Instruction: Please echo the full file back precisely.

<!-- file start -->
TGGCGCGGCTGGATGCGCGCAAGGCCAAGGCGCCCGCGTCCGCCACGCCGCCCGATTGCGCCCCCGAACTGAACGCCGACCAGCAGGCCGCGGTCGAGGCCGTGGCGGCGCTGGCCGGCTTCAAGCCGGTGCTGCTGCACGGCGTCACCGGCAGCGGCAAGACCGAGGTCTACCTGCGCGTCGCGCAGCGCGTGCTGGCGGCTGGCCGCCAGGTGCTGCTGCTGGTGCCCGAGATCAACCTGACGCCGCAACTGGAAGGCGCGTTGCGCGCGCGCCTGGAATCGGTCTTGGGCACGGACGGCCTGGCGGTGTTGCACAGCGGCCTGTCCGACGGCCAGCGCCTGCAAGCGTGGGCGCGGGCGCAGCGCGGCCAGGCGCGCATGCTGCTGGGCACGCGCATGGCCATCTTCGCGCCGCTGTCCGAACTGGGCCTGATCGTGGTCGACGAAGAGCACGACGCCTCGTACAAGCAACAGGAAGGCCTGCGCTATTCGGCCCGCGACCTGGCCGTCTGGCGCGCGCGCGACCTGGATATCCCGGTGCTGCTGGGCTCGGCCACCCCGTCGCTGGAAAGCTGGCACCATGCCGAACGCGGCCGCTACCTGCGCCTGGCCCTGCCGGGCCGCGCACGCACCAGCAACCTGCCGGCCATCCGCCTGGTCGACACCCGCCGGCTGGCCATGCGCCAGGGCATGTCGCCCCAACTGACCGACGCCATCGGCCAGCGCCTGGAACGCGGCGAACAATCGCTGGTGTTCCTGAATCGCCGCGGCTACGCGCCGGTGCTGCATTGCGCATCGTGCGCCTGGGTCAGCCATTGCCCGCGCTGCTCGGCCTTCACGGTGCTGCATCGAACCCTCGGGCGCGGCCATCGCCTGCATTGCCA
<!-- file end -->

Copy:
TGGCGCGGCTGGATGCGCGCAAGGCCAAGGCGCCCGCGTCCGCCACGCCGCCCGATTGCGCCCCCGAACTGAACGCCGACCAGCAGGCCGCGGTCGAGGCCGTGGCGGCGCTGGCCGGCTTCAAGCCGGTGCTGCTGCACGGCGTCACCGGCAGCGGCAAGACCGAGGTCTACCTGCGCGTCGCGCAGCGCGTGCTGGCGGCTGGCCGCCAGGTGCTGCTGCTGGTGCCCGAGATCAACCTGACGCCGCAACTGGAAGGCGCGTTGCGCGCGCGCCTGGAATCGGTCTTGGGCACGGACGGCCTGGCGGTGTTGCACAGCGGCCTGTCCGACGGCCAGCGCCTGCAAGCGTGGGCGCGGGCGCAGCGCGGCCAGGCGCGCATGCTGCTGGGCACGCGCATGGCCATCTTCGCGCCGCTGTCCGAACTGGGCCTGATCGTGGTCGACGAAGAGCACGACGCCTCGTACAAGCAACAGGAAGGCCTGCGCTATTCGGCCCGCGACCTGGCCGTCTGGCGCGCGCGCGACCTGGATATCCCGGTGCTGCTGGGCTCGGCCACCCCGTCGCTGGAAAGCTGGCACCATGCCGAACGCGGCCGCTACCTGCGCCTGGCCCTGCCGGGCCGCGCACGCACCAGCAACCTGCCGGCCATCCGCCTGGTCGACACCCGCCGGCTGGCCATGCGCCAGGGCATGTCGCCCCAACTGACCGACGCCATCGGCCAGCGCCTGGAACGCGGCGAACAATCGCTGGTGTTCCTGAATCGCCGCGGCTACGCGCCGGTGCTGCATTGCGCATCGTGCGCCTGGGTCAGCCATTGCCCGCGCTGCTCGGCCTTCACGGTGCTGCATCGAACCCTCGGGCGCGGCCATCGCCTGCATTGCCA